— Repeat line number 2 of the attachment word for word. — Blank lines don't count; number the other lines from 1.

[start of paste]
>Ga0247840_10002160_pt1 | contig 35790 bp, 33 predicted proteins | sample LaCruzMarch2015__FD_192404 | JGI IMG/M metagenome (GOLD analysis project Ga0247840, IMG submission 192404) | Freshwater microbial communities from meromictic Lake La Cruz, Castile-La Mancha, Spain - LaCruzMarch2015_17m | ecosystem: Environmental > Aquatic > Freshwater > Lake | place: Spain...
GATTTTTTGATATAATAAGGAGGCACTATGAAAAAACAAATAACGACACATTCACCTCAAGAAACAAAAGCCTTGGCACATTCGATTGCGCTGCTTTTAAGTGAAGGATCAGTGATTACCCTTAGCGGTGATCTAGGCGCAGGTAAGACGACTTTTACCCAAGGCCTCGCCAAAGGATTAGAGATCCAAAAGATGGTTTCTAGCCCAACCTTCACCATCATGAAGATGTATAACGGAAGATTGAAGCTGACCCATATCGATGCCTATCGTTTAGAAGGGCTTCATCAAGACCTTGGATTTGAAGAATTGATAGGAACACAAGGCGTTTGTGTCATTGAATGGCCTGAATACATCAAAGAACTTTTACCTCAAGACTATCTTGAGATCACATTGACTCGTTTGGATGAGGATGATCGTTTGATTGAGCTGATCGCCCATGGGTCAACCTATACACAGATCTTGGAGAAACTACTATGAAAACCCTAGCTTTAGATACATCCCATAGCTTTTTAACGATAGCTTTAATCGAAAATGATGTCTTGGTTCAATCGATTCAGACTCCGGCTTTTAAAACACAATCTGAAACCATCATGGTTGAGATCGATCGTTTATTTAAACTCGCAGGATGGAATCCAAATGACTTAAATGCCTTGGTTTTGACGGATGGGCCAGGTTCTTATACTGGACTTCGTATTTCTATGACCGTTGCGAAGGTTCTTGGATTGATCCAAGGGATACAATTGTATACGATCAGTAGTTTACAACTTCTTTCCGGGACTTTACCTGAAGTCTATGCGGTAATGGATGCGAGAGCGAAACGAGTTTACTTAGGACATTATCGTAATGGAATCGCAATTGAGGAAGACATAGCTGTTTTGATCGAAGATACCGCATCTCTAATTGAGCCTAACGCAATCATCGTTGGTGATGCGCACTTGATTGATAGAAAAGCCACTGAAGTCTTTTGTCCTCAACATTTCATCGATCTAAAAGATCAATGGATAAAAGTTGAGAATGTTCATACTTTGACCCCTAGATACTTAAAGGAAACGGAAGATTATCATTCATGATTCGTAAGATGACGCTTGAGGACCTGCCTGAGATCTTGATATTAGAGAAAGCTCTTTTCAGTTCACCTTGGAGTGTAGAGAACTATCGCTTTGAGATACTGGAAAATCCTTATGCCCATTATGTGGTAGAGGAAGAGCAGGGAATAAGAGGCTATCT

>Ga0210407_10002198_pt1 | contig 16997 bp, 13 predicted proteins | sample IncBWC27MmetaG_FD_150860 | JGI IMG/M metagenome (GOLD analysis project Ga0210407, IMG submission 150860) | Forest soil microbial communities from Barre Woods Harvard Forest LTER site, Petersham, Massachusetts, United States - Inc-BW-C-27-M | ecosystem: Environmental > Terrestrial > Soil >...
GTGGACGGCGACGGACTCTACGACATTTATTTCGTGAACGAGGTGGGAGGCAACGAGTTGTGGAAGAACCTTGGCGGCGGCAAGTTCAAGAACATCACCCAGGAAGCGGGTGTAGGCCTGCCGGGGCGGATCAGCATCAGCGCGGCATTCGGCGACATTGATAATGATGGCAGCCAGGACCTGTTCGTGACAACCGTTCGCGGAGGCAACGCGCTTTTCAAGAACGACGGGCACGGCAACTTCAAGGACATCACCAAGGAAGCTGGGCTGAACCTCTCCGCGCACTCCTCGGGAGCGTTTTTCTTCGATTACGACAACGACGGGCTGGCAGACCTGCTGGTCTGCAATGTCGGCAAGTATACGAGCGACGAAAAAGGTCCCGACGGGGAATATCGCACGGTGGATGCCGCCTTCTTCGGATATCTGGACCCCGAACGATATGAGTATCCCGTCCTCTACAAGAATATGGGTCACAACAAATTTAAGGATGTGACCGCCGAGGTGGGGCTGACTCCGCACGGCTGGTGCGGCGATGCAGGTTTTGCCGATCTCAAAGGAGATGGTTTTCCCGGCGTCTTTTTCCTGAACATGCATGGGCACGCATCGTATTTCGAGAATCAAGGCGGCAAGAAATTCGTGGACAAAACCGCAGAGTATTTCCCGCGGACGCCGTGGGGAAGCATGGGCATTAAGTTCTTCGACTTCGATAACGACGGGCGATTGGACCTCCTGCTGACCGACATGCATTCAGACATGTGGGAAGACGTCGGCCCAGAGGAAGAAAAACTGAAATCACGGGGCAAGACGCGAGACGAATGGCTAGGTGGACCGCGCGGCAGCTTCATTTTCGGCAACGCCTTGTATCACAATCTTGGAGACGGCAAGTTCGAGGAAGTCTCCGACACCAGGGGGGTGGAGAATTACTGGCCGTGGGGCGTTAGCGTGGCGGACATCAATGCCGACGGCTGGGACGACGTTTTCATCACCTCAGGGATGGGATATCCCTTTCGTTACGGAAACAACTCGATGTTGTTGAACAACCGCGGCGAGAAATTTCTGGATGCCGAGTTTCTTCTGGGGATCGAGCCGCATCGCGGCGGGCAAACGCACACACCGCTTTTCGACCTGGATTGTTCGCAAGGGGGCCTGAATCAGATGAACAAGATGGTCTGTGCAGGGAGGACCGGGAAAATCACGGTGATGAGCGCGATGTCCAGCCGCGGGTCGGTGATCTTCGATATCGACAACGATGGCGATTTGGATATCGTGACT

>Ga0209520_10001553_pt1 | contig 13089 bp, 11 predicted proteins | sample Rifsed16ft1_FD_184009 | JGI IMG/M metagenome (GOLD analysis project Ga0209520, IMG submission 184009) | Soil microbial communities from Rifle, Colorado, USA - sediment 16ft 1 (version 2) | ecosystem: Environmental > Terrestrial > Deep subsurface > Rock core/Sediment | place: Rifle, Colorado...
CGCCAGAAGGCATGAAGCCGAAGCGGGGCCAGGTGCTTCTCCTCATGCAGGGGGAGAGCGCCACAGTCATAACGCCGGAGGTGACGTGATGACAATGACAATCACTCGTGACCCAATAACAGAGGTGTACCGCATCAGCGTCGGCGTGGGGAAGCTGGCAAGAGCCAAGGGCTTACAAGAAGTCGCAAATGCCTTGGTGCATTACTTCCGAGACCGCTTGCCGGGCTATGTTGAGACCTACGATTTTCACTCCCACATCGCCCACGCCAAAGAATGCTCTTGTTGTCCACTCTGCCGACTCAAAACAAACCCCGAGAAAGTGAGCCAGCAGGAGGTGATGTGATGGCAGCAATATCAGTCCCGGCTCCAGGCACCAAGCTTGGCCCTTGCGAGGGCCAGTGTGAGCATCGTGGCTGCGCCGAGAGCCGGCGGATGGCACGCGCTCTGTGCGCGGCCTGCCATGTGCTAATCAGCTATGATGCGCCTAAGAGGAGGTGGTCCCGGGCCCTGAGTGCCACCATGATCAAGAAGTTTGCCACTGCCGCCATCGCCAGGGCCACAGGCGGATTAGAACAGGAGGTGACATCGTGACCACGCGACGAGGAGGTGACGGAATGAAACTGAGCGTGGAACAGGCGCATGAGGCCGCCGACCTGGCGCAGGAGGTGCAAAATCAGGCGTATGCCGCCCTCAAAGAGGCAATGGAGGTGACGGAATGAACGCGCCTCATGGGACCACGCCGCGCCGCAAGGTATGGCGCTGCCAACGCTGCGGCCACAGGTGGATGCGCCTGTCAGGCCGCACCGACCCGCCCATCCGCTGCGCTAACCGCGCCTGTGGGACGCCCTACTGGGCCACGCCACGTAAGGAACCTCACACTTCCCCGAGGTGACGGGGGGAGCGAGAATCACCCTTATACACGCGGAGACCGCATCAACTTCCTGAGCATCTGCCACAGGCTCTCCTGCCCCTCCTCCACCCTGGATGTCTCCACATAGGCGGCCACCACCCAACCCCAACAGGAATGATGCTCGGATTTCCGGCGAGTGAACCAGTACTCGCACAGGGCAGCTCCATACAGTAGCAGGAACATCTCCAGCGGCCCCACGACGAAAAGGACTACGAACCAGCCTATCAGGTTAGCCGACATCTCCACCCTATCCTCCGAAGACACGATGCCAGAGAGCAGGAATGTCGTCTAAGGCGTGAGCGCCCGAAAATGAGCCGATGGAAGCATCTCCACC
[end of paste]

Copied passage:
GATTTTTTGATATAATAAGGAGGCACTATGAAAAAACAAATAACGACACATTCACCTCAAGAAACAAAAGCCTTGGCACATTCGATTGCGCTGCTTTTAAGTGAAGGATCAGTGATTACCCTTAGCGGTGATCTAGGCGCAGGTAAGACGACTTTTACCCAAGGCCTCGCCAAAGGATTAGAGATCCAAAAGATGGTTTCTAGCCCAACCTTCACCATCATGAAGATGTATAACGGAAGATTGAAGCTGACCCATATCGATGCCTATCGTTTAGAAGGGCTTCATCAAGACCTTGGATTTGAAGAATTGATAGGAACACAAGGCGTTTGTGTCATTGAATGGCCTGAATACATCAAAGAACTTTTACCTCAAGACTATCTTGAGATCACATTGACTCGTTTGGATGAGGATGATCGTTTGATTGAGCTGATCGCCCATGGGTCAACCTATACACAGATCTTGGAGAAACTACTATGAAAACCCTAGCTTTAGATACATCCCATAGCTTTTTAACGATAGCTTTAATCGAAAATGATGTCTTGGTTCAATCGATTCAGACTCCGGCTTTTAAAACACAATCTGAAACCATCATGGTTGAGATCGATCGTTTATTTAAACTCGCAGGATGGAATCCAAATGACTTAAATGCCTTGGTTTTGACGGATGGGCCAGGTTCTTATACTGGACTTCGTATTTCTATGACCGTTGCGAAGGTTCTTGGATTGATCCAAGGGATACAATTGTATACGATCAGTAGTTTACAACTTCTTTCCGGGACTTTACCTGAAGTCTATGCGGTAATGGATGCGAGAGCGAAACGAGTTTACTTAGGACATTATCGTAATGGAATCGCAATTGAGGAAGACATAGCTGTTTTGATCGAAGATACCGCATCTCTAATTGAGCCTAACGCAATCATCGTTGGTGATGCGCACTTGATTGATAGAAAAGCCACTGAAGTCTTTTGTCCTCAACATTTCATCGATCTAAAAGATCAATGGATAAAAGTTGAGAATGTTCATACTTTGACCCCTAGATACTTAAAGGAAACGGAAGATTATCATTCATGATTCGTAAGATGACGCTTGAGGACCTGCCTGAGATCTTGATATTAGAGAAAGCTCTTTTCAGTTCACCTTGGAGTGTAGAGAACTATCGCTTTGAGATACTGGAAAATCCTTATGCCCATTATGTGGTAGAGGAAGAGCAGGGAATAAGAGGCTATCT